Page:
Motherhood is Bigger Than Us.

Whether a woman has biological children or not, she must remember that God’s purposes for motherhood are bigger than her. While children certainly bring joy (and pain), they are blessings to steward for a purpose greater than a mother’s personal happiness. God created mothers and motherhood so that his image and glory might be multiplied across the face of the earth (Genesis 1:28). And when his image was marred by sin, God allowed motherhood to continue so that he might send a Redeemer, both human and divine, to bring salvation to the world: “But when the fullness of time had come, God sent forth his Son, born of woman, born under the law, to redeem those who were under the law, so that we might receive adoption as sons” (Galatians 4:4-5).

“Mother” is a role, not an identity. As Christian women, we are made in the image of God and created anew in Christ Jesus for the purpose of good works. Christ is our defining identity (Ephesians 2:10). For some, the good works prepared for us by God include raising up physical children in our homes. For all of us, these good works include raising up spiritual children (disciples) within the local church. When we remember that motherhood is bigger than us, we can rejoice on Mother’s Day in spite of our circumstances. We can shift our gaze upward, giving thanks to God for using a mother to bring the Savior of mankind into this world.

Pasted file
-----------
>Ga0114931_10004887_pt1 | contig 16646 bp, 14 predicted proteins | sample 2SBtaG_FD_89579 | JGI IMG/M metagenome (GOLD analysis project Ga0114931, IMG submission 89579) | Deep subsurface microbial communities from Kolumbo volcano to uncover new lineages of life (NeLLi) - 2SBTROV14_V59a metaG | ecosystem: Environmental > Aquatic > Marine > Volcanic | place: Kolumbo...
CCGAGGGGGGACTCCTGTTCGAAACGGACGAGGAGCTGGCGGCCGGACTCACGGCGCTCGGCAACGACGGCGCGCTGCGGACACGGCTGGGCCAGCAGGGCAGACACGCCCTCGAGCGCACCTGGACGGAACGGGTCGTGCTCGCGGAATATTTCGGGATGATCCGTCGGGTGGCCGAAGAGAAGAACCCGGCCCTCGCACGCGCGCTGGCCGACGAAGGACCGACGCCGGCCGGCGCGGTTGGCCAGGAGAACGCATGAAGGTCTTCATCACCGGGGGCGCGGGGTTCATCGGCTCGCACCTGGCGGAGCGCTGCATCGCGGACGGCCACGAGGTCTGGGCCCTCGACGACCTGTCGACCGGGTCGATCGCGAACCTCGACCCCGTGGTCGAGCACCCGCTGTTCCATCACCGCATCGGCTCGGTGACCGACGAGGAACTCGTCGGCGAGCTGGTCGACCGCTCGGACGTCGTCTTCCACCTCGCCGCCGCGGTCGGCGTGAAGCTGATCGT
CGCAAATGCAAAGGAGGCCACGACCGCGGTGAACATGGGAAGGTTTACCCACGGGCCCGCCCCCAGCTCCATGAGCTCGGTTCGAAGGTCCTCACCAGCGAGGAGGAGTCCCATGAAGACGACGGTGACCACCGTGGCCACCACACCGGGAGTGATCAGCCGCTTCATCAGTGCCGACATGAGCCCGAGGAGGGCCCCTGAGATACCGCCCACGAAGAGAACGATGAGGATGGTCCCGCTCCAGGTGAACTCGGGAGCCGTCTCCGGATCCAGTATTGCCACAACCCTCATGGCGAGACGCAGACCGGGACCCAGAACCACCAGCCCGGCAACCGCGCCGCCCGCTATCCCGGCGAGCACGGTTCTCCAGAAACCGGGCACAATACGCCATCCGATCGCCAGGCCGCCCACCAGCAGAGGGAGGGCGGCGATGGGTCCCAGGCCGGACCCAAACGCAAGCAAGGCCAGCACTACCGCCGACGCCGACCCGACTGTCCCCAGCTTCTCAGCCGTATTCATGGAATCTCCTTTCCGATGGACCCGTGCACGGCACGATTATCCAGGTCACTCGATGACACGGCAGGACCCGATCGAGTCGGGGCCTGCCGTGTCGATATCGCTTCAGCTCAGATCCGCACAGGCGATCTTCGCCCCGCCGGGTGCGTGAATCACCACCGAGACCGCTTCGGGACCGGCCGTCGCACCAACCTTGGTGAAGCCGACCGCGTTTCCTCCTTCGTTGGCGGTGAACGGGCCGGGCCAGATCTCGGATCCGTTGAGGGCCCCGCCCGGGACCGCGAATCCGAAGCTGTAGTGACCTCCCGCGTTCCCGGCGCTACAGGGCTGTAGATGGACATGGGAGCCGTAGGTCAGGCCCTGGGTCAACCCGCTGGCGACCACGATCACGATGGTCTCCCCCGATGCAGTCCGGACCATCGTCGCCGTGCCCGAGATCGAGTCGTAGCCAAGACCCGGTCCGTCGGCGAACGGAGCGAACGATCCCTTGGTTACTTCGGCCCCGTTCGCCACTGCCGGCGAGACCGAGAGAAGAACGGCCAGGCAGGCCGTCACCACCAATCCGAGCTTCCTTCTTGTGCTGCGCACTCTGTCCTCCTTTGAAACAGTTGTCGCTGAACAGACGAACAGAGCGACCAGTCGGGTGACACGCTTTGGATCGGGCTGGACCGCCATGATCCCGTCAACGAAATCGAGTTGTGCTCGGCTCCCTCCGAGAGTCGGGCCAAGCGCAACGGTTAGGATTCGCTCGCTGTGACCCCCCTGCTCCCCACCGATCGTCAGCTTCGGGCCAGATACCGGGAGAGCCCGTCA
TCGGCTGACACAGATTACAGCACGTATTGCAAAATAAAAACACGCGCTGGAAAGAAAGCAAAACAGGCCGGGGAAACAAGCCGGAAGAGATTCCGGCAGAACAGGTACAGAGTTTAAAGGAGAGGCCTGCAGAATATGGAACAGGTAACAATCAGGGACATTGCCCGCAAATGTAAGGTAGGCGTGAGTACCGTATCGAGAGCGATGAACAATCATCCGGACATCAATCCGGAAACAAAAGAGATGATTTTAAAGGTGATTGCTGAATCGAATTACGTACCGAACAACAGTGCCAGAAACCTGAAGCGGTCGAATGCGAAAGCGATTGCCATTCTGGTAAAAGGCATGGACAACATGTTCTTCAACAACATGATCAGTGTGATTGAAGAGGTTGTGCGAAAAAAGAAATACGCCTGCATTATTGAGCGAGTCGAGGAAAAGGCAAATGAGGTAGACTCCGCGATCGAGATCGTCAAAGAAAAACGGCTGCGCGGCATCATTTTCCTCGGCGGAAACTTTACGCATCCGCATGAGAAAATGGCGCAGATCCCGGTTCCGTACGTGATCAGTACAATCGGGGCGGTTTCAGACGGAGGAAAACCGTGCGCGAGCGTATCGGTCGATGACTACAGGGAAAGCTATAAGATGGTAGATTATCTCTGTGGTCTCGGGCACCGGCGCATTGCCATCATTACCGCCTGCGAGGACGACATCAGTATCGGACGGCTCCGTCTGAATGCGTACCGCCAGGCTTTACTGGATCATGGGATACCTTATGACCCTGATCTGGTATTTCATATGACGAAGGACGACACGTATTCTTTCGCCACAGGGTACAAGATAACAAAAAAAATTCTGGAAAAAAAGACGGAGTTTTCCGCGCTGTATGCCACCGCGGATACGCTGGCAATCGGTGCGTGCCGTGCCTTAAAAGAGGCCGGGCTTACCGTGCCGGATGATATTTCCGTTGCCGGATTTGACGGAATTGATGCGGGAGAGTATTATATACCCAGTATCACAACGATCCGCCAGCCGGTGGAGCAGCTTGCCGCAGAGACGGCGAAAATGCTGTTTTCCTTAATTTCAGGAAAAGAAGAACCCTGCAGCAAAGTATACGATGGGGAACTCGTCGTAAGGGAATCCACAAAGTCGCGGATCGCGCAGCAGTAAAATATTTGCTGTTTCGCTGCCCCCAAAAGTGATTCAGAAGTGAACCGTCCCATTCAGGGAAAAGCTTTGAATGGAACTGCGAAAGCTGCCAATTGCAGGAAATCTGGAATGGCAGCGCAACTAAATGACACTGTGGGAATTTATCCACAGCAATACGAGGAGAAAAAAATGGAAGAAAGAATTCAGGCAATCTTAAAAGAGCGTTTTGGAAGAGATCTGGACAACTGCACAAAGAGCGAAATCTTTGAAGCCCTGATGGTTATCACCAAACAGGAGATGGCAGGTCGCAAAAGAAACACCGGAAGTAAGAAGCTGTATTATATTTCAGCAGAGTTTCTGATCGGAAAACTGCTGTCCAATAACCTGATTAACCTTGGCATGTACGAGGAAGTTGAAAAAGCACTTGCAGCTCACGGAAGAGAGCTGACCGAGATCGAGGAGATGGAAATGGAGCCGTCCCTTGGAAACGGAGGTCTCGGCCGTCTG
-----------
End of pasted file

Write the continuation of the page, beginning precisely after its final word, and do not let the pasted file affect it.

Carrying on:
Christ Redeems All Things.

Around this time last year, I drove past a church sign that said, “Join us Sunday as we celebrate mothers!” I cringed inwardly as I imagined  this might cause hurting women to shy away. While the Church may honor mothers, we celebrate so much more!  We celebrate a risen Christ, who is redeeming every ounce of pain his children experience both for his glory and our good. We celebrate a Savior who is making all things new. No woman should avoid this celebration on Mother’s Day Sunday. 

One way Christ has already redeemed the pain of motherhood is by expanding its definition and purpose. In her book (A)Typical Woman, Abigail Dodds says, “You may have been denied biological children, but there is no childlessness in the new covenant. You have been given children beyond counting in Christ to love, nurture, and disciple, as Paul and Jesus did.” In Christ, motherhood goes far beyond bearing and raising biological children.

Although this truth doesn’t negate all the pain women feel regarding issues of motherhood, we have the blessed promise that God is working our pain for good as he uses it to make us like Christ (Romans 8:28-29). And we have the sure hope that this pain is not forever. A day is coming when tears, death, mourning, crying, and pain will be no more (Revelation 21:4).